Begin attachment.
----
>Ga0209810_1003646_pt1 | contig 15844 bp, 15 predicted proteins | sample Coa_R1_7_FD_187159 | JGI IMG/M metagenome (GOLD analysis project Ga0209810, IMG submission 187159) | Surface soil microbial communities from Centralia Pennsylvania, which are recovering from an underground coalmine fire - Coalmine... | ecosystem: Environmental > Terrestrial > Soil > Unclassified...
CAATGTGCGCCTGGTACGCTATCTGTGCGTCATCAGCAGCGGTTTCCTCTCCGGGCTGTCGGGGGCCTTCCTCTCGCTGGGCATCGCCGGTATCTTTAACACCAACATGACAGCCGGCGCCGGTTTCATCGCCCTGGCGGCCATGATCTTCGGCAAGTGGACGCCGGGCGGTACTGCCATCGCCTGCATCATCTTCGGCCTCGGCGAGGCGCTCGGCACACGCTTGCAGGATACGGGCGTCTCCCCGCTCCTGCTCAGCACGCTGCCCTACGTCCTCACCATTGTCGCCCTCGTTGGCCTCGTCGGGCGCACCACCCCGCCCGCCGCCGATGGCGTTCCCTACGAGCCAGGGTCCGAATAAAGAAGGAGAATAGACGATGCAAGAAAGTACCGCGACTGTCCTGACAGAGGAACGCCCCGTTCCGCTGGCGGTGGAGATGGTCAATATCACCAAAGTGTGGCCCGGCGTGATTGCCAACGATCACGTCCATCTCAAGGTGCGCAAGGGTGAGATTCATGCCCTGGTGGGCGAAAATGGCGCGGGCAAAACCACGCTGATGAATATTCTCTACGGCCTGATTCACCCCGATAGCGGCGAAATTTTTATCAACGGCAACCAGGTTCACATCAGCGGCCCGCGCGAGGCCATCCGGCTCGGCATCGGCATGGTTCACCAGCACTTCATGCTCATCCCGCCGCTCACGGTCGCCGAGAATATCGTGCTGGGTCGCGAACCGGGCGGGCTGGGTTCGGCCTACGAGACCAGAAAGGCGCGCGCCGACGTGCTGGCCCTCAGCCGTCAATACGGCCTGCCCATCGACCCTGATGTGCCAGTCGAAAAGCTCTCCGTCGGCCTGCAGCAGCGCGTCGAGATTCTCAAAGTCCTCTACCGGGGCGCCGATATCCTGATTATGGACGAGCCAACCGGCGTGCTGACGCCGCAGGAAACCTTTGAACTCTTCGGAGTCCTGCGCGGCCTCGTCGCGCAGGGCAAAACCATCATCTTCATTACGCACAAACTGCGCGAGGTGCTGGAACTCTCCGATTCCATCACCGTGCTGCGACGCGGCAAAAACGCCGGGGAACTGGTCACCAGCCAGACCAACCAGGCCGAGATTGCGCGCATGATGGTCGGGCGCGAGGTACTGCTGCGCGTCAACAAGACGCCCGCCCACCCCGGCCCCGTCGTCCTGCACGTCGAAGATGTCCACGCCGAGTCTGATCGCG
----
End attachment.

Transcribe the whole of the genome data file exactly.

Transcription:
>Ga0209810_1003646_pt1 | contig 15844 bp, 15 predicted proteins | sample Coa_R1_7_FD_187159 | JGI IMG/M metagenome (GOLD analysis project Ga0209810, IMG submission 187159) | Surface soil microbial communities from Centralia Pennsylvania, which are recovering from an underground coalmine fire - Coalmine... | ecosystem: Environmental > Terrestrial > Soil > Unclassified...
CAATGTGCGCCTGGTACGCTATCTGTGCGTCATCAGCAGCGGTTTCCTCTCCGGGCTGTCGGGGGCCTTCCTCTCGCTGGGCATCGCCGGTATCTTTAACACCAACATGACAGCCGGCGCCGGTTTCATCGCCCTGGCGGCCATGATCTTCGGCAAGTGGACGCCGGGCGGTACTGCCATCGCCTGCATCATCTTCGGCCTCGGCGAGGCGCTCGGCACACGCTTGCAGGATACGGGCGTCTCCCCGCTCCTGCTCAGCACGCTGCCCTACGTCCTCACCATTGTCGCCCTCGTTGGCCTCGTCGGGCGCACCACCCCGCCCGCCGCCGATGGCGTTCCCTACGAGCCAGGGTCCGAATAAAGAAGGAGAATAGACGATGCAAGAAAGTACCGCGACTGTCCTGACAGAGGAACGCCCCGTTCCGCTGGCGGTGGAGATGGTCAATATCACCAAAGTGTGGCCCGGCGTGATTGCCAACGATCACGTCCATCTCAAGGTGCGCAAGGGTGAGATTCATGCCCTGGTGGGCGAAAATGGCGCGGGCAAAACCACGCTGATGAATATTCTCTACGGCCTGATTCACCCCGATAGCGGCGAAATTTTTATCAACGGCAACCAGGTTCACATCAGCGGCCCGCGCGAGGCCATCCGGCTCGGCATCGGCATGGTTCACCAGCACTTCATGCTCATCCCGCCGCTCACGGTCGCCGAGAATATCGTGCTGGGTCGCGAACCGGGCGGGCTGGGTTCGGCCTACGAGACCAGAAAGGCGCGCGCCGACGTGCTGGCCCTCAGCCGTCAATACGGCCTGCCCATCGACCCTGATGTGCCAGTCGAAAAGCTCTCCGTCGGCCTGCAGCAGCGCGTCGAGATTCTCAAAGTCCTCTACCGGGGCGCCGATATCCTGATTATGGACGAGCCAACCGGCGTGCTGACGCCGCAGGAAACCTTTGAACTCTTCGGAGTCCTGCGCGGCCTCGTCGCGCAGGGCAAAACCATCATCTTCATTACGCACAAACTGCGCGAGGTGCTGGAACTCTCCGATTCCATCACCGTGCTGCGACGCGGCAAAAACGCCGGGGAACTGGTCACCAGCCAGACCAACCAGGCCGAGATTGCGCGCATGATGGTCGGGCGCGAGGTACTGCTGCGCGTCAACAAGACGCCCGCCCACCCCGGCCCCGTCGTCCTGCACGTCGAAGATGTCCACGCCGAGTCTGATCGCG